Does the thought of driving down the highway or in heavy traffic make your heart race?
Driving anxiety is a very real and disruptive fear for many Canadians. Symptoms can range from uneasiness to a full-fledged panic attack, and for those dealing with driving anxiety, getting behind the wheel can be one of their biggest fears.
In Canada, our primary mode of transportation is automobiles. Getting from one end of a city to another, or reaching smaller rural communities is often only accomplished by driving. Our cities are spread out, making travel by foot often difficult. Though it’s possible to use public transportation, accessibility is more limited when compared to major metropolitan cities in Europe or the States.
In short, when living in Canada, there is a pretty good chance that you will need to drive.
The Anxiety and Depression Association of America listed the top 5 causes for driving anxiety. By understanding the potential cause of your nervousness being in the driver’sseat, you can slowly begin to find strategies to manage these emotions.
The Top 5 Driving Anxiety Causes:
Symptoms of Driving Anxiety
Driving anxiety can manifest in several different ways, as shared by Desjardins Insurance. Symptoms may include:
Driving anxiety is not only a very emotional experience for the person encountering these symptoms, but it can also put their own life and the lives of others at risk.
If you are experience driving anxiety, there a a few strategies and tips available to help you overcome this fear and become a more confident driver on the road. Psychology Today stated in a recent article that cognitive behavioural therapy (CBT) as one of the most effective ways to treat driving-related panic attacks. CBT includes using a few techniques to help you face your fear instead of avoiding it
If you want to start taking control over your fear of driving, give these 3 tips a try:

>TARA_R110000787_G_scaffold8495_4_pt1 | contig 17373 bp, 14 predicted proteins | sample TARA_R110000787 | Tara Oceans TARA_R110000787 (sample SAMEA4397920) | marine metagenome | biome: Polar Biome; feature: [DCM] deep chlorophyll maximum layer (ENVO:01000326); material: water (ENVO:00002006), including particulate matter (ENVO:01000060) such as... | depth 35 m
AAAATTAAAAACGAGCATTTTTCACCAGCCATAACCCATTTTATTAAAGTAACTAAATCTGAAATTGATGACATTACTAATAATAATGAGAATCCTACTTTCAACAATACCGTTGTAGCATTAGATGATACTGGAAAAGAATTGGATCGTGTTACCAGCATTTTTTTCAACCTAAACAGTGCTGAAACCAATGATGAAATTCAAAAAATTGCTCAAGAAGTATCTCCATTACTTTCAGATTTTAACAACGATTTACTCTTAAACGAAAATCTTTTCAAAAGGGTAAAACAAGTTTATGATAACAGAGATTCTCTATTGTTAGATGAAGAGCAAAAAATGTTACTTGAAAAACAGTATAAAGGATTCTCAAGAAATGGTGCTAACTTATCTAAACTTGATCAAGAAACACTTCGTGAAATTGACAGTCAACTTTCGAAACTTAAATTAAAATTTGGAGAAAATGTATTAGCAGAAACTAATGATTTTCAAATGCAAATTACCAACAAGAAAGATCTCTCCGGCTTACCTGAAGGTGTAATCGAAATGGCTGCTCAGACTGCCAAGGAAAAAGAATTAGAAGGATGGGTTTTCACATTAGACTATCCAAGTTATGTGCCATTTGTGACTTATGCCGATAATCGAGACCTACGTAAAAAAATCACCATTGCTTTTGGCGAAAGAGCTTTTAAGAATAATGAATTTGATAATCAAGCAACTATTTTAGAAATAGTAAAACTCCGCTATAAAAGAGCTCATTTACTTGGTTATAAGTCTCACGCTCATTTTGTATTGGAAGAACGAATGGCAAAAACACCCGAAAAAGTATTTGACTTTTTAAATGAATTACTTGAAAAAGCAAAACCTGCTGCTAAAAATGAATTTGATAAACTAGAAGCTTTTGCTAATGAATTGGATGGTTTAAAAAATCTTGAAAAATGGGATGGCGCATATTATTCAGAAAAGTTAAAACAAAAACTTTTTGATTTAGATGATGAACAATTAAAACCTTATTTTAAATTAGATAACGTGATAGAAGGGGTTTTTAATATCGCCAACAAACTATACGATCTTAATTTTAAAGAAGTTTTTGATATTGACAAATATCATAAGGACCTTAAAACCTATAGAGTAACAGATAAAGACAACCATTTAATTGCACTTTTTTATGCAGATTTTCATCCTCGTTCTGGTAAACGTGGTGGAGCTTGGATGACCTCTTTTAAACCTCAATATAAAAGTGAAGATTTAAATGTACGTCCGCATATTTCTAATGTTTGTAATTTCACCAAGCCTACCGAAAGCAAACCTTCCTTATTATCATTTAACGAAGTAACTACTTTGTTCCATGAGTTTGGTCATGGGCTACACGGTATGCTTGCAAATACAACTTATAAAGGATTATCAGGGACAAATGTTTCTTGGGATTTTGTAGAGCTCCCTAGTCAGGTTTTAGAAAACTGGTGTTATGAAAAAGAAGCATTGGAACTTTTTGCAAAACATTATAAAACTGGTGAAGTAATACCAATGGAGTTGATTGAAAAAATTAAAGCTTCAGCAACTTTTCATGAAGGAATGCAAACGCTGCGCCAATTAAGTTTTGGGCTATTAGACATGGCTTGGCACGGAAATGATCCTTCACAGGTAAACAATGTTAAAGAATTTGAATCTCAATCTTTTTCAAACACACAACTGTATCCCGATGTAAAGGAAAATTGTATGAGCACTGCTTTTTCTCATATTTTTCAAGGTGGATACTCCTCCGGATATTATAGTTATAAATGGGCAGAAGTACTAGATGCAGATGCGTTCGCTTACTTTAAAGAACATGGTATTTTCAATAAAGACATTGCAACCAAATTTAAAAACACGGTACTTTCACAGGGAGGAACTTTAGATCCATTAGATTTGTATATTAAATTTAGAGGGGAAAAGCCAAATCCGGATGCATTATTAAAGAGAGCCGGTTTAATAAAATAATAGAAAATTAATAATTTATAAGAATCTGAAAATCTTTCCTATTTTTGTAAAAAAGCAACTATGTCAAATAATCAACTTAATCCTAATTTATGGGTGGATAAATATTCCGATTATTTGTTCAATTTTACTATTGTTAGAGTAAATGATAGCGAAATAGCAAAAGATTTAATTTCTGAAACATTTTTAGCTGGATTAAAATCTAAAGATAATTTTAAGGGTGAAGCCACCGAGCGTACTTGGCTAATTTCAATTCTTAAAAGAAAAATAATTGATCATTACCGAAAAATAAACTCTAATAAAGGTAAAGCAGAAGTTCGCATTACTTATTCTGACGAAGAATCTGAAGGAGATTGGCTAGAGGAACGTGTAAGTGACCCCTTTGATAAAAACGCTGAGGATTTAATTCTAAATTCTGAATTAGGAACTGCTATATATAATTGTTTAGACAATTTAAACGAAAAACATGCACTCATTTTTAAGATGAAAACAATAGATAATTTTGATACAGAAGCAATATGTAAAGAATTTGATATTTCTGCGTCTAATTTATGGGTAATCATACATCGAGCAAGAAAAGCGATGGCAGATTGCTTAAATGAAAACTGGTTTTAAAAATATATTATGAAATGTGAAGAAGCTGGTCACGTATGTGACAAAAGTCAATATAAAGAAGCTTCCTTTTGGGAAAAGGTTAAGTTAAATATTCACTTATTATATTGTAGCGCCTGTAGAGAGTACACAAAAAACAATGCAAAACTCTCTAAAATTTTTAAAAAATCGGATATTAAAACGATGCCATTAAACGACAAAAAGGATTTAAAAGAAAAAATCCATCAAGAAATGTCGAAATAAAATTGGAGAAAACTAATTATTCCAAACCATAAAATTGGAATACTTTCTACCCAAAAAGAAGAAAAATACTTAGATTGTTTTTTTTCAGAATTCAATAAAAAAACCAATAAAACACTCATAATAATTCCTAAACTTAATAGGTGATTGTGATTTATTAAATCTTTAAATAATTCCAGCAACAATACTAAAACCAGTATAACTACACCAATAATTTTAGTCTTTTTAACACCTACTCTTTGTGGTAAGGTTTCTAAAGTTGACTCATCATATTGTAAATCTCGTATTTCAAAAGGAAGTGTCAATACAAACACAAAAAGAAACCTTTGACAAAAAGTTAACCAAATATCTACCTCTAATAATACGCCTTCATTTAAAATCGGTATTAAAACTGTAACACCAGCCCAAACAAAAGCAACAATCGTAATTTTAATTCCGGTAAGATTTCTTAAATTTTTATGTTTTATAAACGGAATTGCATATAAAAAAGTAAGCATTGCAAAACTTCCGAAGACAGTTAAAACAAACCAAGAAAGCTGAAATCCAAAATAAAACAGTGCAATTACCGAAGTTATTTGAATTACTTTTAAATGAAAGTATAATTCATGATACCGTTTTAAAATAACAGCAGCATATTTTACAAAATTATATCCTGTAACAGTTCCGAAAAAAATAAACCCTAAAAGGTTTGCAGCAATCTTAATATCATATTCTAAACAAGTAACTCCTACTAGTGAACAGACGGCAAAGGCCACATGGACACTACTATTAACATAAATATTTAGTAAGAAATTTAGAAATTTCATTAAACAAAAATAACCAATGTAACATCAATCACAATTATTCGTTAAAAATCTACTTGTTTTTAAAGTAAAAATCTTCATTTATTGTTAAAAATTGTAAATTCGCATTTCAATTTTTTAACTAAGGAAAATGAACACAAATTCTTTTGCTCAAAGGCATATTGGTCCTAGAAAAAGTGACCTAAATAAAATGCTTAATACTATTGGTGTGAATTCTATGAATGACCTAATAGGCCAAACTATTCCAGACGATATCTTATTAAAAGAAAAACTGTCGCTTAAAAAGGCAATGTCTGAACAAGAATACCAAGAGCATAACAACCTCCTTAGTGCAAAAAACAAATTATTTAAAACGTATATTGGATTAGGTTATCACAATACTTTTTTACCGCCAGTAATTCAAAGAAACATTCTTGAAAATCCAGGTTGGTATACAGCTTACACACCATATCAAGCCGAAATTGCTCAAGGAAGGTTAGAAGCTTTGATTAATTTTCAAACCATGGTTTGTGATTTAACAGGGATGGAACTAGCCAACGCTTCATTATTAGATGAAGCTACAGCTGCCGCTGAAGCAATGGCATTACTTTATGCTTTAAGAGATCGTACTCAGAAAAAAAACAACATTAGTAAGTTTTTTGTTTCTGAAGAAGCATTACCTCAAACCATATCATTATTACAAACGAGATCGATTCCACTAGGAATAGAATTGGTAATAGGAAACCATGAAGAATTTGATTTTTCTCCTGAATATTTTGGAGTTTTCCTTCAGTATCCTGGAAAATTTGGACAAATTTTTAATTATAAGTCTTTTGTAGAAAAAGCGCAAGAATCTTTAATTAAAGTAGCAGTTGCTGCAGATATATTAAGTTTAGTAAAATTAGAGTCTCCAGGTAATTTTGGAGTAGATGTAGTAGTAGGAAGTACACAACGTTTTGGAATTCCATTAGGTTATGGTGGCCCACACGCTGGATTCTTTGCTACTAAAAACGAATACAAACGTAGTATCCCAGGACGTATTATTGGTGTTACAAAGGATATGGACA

Slowly exposing ourselves to our fears is a powerful way to retrain your brain and nervous system. The more we practice doing the things that make us uncomfortable, the better we get at managing our emotional response and teaching our body that it doesn’t need to panic. To begin, go on easy, 5 to 10-minute drives around your neighbourhood. Over time, increase the distance you drive away from home and your minutes on the road.
Those with driving-related anxiety are often thinking about the whole trip ahead before they even pull out of their driveway. By doing this, you are trying to anticipate what is to come like bridge crossings, high-traffic areas, and worrying about different scenarios. Though we may think that this “pre-planning” is a good idea, it can cause the brain to feel overwhelmed, triggering anxiety.
Instead of mapping out the entire drive, focus on the present moment. Think only about what is in front of you, and manage only one section of your trip at a time. This takes practice as the brain likes to jump ahead and stay busy. But if you focus on one portion of the journey at a time, it feels less overwhelming and more attainable.
If while you are driving, you begin to experience a panic attack, pull over when it is safe to do so. Turn on your hazard lights (safety first!) and then focus on controlling your physical symptoms. You can do this by taking slow, deep inhales and exhales. If your hands are trembling, shake them out, and if you feel hot or sweaty, turn on the AC.
Close your eyes, and remind yourself that these symptoms are temporary and will go away. Try your best to avoid thinking about your fear and just focus on your breathing. This will help to calm your nerves. As soon as we start thinking about our fear, a physical reaction can arise in the body. By learning how to control those emotions, we can slowly develop techniques to overcome our anxiety on the road.
If you’ve experienced a panic attack while behind the wheel, or are worried about having one, it might be a good idea to speak to a therapist. They can share useful strategies and tips to help you cope with driving anxiety.
Remember, this is a common fear amongst Canadians. However, with a little practice and by facing your fears head-on, you can become a confident driver on the highway.